The history of the real "Mary & George" queer love story

The Starz series dramatizes the real-life relationship between the ambitious George Villiers and King James I

By Nardos Haile

Staff Writer

Published April 16, 2024 9:30AM (EDT)

Nicholas Galitzine (George Villiers) and Tony Curran (King James) in "Mary & George" (Starz)
Nicholas Galitzine (George Villiers) and Tony Curran (King James) in "Mary & George" (Starz)

Throughout history queer relationships have existed in many forms but "Mary & George" highlights a royal queer relationship between between George Villiers (Nicholas Galitzine) and King James I (Tony Curran).

Based on the book, "The King's Assassin: The Secret Plot to Murder James I," the Starz period drama is about the Villiers — mother and son Mary (Julianne Moore) and George, plotting to snake their way into the good graces of King James. The duo gained social and political power as a result of Mary molding George into a tool to appeal to James and his sexual and romantic desires. 

Mary's success landed her and George a close, personal relationship with the king alongside being given significant titles of Countess and Duke of Buckingham. At the time, this made George one of the first commoners not of royal blood to be given a dukedom. James and George's relationship lasted a decade, after their meeting in 1614 and staying together until James died in 1625.

Their companionship began when Mary sent George to France to be educated as a member of high society. He returned to England as a changed man, and soon after as "Mary & George" illustrates, George caught the eyes of the king. According to the creator of "Mary & George," D.C. Moore told Business Insider, it was normal practice to "put hot young men in front of James to try and lure him and try and get a new favorite in place," calling it "the game of the age."

However, James, known for his countless dalliances in court, already had a male lover, a Scottish man named Robert Carr. Robert held the title Earl of Somerset bestowed to him due to favoritism. But that would soon change as opponents of Robert lobbied for the social ascension of George. This led to the commoner gaining favor with the king, ultimately replacing Robert in status and nobility. After Robert lost his standing with the king, George was promoted to Master of the Horse in 1616. In the next few years, he would be promoted to the Earl of Buckingham, the Marquess of Buckingham and eventually the Duke of Buckingham in 1623.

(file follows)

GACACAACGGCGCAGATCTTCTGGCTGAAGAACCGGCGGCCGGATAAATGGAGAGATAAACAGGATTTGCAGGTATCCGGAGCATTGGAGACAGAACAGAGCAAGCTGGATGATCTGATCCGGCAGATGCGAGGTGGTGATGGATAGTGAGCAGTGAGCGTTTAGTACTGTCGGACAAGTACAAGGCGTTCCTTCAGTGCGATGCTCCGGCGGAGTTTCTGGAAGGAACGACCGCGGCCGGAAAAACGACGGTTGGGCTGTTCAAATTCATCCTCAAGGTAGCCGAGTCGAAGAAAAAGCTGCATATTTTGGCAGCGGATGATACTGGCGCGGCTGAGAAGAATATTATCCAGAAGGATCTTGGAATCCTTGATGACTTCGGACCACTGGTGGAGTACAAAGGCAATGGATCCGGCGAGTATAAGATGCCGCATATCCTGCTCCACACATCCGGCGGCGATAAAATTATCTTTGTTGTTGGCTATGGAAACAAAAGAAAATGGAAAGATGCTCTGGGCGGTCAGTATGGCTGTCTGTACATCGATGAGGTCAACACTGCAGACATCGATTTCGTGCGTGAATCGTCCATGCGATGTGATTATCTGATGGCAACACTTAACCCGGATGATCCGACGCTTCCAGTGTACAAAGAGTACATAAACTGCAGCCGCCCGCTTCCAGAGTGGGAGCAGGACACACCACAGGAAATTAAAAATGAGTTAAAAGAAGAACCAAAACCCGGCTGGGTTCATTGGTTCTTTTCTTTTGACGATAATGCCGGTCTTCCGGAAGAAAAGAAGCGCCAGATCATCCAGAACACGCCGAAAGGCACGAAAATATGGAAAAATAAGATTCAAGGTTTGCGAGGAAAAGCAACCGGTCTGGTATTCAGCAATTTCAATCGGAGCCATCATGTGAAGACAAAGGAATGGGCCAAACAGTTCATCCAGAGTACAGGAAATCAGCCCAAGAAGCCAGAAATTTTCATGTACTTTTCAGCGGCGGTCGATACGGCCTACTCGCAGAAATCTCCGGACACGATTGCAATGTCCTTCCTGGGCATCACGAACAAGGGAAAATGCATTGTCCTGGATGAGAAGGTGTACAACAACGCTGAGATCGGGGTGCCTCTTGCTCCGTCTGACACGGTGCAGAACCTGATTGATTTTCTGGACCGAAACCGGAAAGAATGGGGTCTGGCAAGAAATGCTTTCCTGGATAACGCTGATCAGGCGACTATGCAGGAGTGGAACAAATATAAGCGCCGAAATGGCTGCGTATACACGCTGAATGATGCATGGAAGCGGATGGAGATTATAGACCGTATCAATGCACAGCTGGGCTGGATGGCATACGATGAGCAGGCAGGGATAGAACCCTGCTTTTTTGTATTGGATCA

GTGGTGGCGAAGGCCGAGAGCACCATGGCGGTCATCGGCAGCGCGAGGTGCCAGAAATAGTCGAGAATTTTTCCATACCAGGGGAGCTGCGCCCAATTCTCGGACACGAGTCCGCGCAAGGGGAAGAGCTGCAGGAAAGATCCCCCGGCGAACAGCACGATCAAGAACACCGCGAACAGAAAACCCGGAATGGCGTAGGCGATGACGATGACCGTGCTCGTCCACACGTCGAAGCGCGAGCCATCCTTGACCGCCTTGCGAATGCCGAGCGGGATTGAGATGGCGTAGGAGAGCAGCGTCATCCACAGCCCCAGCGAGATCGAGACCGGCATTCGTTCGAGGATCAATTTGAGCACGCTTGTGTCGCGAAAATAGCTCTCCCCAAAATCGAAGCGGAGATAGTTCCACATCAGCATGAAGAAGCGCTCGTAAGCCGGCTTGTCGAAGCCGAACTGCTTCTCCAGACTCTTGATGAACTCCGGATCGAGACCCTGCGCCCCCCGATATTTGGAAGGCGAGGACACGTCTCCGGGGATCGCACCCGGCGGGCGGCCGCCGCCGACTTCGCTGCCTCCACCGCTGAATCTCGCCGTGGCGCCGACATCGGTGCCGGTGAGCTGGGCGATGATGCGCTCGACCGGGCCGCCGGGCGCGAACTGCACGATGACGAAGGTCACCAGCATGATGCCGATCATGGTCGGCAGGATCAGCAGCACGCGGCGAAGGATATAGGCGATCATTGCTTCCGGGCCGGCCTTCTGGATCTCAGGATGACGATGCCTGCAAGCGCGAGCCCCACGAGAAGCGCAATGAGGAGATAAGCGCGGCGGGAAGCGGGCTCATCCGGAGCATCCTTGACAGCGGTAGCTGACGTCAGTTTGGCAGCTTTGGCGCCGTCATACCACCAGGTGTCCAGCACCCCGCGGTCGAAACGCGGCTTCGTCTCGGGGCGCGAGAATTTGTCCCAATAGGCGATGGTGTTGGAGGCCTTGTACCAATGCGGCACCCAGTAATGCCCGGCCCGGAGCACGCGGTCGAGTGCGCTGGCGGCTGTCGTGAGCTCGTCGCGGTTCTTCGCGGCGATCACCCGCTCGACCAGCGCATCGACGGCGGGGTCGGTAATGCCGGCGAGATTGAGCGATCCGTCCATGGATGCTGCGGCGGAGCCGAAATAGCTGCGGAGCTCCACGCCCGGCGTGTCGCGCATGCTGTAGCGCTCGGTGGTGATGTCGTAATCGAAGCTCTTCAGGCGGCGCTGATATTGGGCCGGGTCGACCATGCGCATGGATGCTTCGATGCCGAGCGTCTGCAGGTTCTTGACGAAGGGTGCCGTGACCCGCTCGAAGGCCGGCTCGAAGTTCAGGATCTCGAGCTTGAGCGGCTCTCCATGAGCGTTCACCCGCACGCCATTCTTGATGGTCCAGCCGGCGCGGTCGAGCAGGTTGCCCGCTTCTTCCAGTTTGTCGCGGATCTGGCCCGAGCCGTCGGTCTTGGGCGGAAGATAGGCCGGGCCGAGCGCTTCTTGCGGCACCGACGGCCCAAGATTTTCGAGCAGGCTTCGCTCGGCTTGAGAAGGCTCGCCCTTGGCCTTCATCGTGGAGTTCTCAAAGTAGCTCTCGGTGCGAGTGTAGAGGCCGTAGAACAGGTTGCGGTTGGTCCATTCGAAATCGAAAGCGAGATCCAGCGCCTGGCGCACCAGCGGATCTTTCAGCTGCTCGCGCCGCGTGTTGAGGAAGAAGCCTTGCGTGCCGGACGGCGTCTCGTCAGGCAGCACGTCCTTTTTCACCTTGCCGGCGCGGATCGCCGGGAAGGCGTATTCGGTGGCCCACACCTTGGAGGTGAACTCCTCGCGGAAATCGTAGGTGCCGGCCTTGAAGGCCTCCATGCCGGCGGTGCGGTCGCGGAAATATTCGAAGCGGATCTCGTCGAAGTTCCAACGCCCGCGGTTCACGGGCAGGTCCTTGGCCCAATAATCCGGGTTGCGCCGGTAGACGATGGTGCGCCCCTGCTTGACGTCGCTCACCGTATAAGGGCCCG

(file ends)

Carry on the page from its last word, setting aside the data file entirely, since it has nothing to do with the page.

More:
The relationship between George and James deepened as George spent years moving up the court's social ladder. While it is true that James was married to Anne of Denmark, had fathered seven children and reportedly had a mistress in Scotland — George was the king's closest personal and political confidant. Some historians have cited the relationship as "James's last and greatest lover." Restoration work on James' place found a secret passageway connecting the lovers' rooms, BBC reported. While the nature of their sexual relationship has also been questioned, their personal letters to each other have leaned toward the assumption they were together, Smithsonian Magazine said.

In 1617, James said in response to criticism of his relationship with George that he loved him "more than anyone else, and more than you who are here assembled." He continued, "Christ had John, and I have George."

Another letter from James between the lovers in 1623 said, "God bless you, my sweet child and wife, and grant that ye may ever be a comfort to your dear father and husband."

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George reciprocated the sentiments, writing back, "I naturally so love your person, and adore all your other parts, which are more than ever one man had." He continued, "I desire only to live in the world for your sake," and "I will live and die a lover of you."

George also famously once wrote to James, asking "whether you loved me now . . .  better than at the time which I shall never forget at Farnham, where the bed's head could not be found between the master and his dog."

In the final years of their relationship and James' life, the pair clashed on policy but their relationship was still steadfast. George was reportedly at James' bedside during his death likely from fever in 1625. However, the duke, unpopular to most people in court, was accused of murdering the king. Just three years later, George was assassinated by a disgruntled lieutenant who was led into a disastrous battle by George. George was survived by his wife a wealthy daughter of an Earl, Katherine Manners and his four children.

By Nardos Haile

Nardos Haile is a staff writer at Salon covering culture. She’s previously covered all things entertainment, music, fashion and celebrity culture at The Associated Press. She resides in Brooklyn, NY.

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Deep Dive George Villiers Julianne Moore King James I Mary And George Nicholas Galitzine Queer